The AVGO move suggests the FPGA arena is about to become considerably more competitive.   AVGO/XLNX would be four times the size of ALTR, implying easier access to capital and the ability to offer a much wider variety of products to customers than ALTR.  This suggests ALTR realizes the status won’t be quo for much longer and it needs to be part of a bigger entity in order to compete.

To my mind, the big winner in all this would be INTC.

What Amazon (AMZN) said about its web services Thursday night

AMZN shares rose by 15% last Friday, after the company gave its first income statement details about Amazon Web Services (AWS), its cloud business.  In its quarterly reporting from now on, AMZN will break out three business segments:  US sales, International Sales and AWS.

IN the late Thursday earnings release, Jeff Bezos said that AWS is growing fast and “in fact, it’s accelerating.”

the data

operating income

–during calendar 2013, AWS had segment operating income of $673 million, according to the GAAP accounting rules used in financial accounting.  That was 35.3% of AMZN’s total segment income.

—for 2014, AMS had segment operating income of $660 million, or 36.5% of the total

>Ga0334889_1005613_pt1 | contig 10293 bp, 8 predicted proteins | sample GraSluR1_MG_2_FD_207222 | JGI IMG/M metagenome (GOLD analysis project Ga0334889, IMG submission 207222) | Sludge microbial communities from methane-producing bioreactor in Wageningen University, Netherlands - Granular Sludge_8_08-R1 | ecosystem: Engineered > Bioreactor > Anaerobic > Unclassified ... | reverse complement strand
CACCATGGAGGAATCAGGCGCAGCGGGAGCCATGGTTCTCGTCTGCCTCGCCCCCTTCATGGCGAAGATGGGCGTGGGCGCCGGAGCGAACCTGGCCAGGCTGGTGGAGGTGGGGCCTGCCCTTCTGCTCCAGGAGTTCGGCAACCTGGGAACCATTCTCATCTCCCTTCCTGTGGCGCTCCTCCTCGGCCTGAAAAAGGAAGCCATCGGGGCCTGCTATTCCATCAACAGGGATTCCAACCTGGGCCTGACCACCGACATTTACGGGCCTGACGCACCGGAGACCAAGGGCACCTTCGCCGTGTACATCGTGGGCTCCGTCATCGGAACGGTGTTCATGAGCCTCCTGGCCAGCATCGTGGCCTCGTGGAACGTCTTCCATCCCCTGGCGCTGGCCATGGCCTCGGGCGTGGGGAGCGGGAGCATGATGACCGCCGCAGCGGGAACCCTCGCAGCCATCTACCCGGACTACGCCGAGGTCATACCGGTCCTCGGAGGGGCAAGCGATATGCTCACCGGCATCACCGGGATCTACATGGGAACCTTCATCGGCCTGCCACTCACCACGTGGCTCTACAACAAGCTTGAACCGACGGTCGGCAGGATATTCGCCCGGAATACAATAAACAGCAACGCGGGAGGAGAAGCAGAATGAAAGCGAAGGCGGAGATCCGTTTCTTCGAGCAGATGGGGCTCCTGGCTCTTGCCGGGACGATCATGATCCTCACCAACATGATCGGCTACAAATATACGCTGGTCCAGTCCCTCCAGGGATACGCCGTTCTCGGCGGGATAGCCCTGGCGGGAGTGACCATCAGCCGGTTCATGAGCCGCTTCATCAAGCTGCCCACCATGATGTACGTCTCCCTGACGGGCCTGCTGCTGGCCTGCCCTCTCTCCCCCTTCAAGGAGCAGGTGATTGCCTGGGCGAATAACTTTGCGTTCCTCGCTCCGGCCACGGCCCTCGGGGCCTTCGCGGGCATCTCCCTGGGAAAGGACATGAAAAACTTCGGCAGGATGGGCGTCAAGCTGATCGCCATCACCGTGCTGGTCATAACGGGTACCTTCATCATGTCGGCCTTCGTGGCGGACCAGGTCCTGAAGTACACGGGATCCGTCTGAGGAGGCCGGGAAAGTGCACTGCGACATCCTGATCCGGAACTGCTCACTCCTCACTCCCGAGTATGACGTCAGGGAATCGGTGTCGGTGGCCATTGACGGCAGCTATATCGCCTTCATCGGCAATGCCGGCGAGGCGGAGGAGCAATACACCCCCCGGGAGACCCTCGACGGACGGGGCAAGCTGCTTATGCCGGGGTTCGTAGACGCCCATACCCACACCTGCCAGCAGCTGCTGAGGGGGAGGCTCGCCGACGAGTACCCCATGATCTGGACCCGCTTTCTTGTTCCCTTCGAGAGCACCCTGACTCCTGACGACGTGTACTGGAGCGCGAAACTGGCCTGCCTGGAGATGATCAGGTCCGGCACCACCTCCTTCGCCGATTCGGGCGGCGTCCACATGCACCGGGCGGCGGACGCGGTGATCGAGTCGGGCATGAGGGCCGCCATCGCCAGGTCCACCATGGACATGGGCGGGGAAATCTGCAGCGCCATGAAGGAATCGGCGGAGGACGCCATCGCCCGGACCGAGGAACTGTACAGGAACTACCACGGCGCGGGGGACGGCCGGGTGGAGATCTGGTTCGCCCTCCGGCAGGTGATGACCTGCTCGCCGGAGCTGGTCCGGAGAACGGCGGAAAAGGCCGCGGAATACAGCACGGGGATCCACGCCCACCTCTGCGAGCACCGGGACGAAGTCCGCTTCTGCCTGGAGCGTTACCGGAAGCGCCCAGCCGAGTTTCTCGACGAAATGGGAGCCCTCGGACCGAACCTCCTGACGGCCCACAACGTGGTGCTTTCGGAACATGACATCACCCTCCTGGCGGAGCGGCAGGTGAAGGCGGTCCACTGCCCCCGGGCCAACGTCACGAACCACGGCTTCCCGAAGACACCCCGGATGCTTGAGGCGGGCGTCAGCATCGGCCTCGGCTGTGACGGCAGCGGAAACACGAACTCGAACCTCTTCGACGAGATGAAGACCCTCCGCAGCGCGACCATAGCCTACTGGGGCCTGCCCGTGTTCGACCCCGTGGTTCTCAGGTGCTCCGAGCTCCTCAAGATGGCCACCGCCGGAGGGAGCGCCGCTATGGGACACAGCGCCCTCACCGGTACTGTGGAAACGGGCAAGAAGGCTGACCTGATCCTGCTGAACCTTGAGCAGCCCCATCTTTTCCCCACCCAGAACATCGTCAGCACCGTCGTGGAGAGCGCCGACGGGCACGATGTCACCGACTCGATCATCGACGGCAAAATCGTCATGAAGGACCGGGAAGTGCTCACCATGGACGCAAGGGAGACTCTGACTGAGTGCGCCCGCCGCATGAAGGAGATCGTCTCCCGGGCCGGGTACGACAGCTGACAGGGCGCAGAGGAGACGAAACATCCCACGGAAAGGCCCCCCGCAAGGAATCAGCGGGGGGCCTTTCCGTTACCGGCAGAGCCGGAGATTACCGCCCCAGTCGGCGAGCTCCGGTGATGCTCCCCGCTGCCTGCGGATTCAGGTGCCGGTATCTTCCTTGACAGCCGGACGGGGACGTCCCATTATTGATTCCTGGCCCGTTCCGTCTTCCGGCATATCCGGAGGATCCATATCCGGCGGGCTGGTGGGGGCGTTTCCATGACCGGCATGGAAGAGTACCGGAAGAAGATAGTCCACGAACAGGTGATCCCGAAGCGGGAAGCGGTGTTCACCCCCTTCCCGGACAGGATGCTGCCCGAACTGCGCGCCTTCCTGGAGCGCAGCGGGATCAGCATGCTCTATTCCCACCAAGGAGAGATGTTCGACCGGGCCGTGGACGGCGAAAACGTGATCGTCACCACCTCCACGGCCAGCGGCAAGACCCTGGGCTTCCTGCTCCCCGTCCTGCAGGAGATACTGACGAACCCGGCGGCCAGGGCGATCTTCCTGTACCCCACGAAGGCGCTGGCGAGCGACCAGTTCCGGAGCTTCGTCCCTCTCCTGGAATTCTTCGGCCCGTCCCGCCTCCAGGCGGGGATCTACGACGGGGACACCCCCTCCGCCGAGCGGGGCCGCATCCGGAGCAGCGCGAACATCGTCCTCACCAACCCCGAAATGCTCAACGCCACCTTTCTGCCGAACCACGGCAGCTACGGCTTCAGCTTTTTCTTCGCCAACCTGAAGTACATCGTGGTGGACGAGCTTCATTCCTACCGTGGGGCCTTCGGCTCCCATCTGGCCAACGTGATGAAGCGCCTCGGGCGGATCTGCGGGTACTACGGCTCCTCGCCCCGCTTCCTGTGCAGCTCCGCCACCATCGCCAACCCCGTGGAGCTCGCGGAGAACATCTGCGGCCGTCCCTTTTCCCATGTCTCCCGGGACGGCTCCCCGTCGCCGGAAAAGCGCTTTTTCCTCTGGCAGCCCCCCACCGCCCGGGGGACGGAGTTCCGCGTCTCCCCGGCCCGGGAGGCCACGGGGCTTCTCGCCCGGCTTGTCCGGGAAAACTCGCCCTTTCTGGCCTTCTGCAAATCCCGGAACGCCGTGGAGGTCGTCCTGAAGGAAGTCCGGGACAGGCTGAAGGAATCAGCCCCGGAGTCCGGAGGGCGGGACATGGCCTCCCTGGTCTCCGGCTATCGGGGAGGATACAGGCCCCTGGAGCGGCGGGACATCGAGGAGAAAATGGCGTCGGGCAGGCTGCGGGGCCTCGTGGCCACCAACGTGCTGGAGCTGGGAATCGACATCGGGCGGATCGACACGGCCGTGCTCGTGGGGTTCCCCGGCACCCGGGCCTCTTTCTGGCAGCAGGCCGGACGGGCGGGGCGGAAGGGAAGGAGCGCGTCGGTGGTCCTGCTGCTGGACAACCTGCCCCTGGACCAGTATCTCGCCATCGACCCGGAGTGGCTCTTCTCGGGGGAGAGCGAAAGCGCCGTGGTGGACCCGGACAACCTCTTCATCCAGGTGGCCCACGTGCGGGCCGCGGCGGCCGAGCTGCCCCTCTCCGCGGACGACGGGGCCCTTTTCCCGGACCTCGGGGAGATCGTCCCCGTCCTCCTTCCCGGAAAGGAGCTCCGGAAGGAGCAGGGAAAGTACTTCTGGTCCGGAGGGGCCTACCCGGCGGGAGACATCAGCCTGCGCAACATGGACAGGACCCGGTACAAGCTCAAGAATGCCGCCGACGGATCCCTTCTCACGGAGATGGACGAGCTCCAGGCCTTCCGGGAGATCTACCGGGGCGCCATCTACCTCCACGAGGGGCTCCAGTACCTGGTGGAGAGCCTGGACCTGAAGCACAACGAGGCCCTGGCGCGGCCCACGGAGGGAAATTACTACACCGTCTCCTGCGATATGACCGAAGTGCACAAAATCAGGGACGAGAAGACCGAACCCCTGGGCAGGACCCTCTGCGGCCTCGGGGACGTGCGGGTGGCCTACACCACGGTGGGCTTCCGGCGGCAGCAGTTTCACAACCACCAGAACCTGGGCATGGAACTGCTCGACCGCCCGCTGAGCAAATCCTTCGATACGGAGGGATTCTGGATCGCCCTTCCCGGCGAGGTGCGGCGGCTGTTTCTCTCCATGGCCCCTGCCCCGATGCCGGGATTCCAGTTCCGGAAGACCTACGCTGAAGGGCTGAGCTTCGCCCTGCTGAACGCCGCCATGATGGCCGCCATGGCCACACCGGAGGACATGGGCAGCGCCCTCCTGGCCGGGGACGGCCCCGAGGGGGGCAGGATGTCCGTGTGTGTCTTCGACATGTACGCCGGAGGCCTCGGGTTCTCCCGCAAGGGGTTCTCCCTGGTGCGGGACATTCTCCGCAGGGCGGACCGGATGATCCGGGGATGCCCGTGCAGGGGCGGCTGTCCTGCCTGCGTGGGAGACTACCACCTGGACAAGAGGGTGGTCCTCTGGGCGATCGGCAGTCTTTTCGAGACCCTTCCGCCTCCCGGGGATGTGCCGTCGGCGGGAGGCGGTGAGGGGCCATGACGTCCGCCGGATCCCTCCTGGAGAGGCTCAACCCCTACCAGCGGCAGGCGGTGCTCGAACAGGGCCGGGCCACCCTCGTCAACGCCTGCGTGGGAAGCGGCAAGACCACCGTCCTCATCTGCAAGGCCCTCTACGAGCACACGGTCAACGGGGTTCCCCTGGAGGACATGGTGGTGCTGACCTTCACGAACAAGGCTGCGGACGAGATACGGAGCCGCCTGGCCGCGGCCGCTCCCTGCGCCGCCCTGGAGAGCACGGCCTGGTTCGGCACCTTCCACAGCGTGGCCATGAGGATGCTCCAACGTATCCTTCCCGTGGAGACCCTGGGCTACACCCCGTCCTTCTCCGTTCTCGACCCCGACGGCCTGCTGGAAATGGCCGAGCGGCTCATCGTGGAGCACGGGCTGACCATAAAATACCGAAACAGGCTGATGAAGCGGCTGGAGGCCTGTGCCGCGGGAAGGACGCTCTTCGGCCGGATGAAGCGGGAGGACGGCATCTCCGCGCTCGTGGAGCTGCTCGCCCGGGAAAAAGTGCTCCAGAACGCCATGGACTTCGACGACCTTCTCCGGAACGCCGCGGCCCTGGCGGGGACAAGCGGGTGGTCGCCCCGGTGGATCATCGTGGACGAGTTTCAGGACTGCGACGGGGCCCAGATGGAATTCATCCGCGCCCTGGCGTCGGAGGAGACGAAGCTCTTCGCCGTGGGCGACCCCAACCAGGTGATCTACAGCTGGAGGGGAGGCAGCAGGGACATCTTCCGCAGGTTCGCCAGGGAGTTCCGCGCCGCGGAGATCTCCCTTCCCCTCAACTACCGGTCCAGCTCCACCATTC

–in 1Q15, AMS had segment income of $265 million, 37.5% of the corporate total

cash flow

–on GAAP principles, AWS had cash flow of $2.4 billion last year.

capital spending

–AWS represents over a third of AMZN’s plant and equipment of $17 billion.  With $4.3 billion in plant additions in 2014, AWS was almost half the company’s total capital spending.  Of the $4.3 billion in new plant, $3 billion was acquired using capital leases–meaning a kind of financing which looks like a loan but which allows AWS to buy the stuff cheaply at the end of the lease.

plant life

–if we divide last year’s depreciation into the average of 2013 and 2014 plant, we get an average plant life of 4 1/2 years.

–return on capital

–last year AWS earned $660 million, using capital of $4.6 billion, meaning a return of 14%.

what to make of this

It’s hard to make a lot out of two years’ data, especially in such a fast-moving and capital-intensive business as AWS’s.

The GAAP numbers look good. Nevertheless, AWS is cash-flow negative, which isn’t troubling if we’re certain that the company will continue to earn a significant return on the capital it is pouring into AWS.  Also, although there’s no way to tell for sure, it seems to me likely that on its IRS books, AWS is losing money.  How so?   …tax breaks for technology investment, including depreciation that’s heavily front-loaded (vs. spread out evenly over the assumed life of the equipment, as GAAP calls for).

Certainly, if Wall Street’s view has been that AWS is bleeding red GAAP ink, the reality is hugely better.  As time goes on, we’ll be better able to judge how insatiable AWS’s need for capital is–or whether, as one would hope, AWS will turn cash flow positive .  My guess is that before then, AWS will be more than half AMZN’s profits, as well.  So holders will have to figure out whether or not it’s an uptick to hold shares in an internet infrastructure business that happens to retail stuff online, too.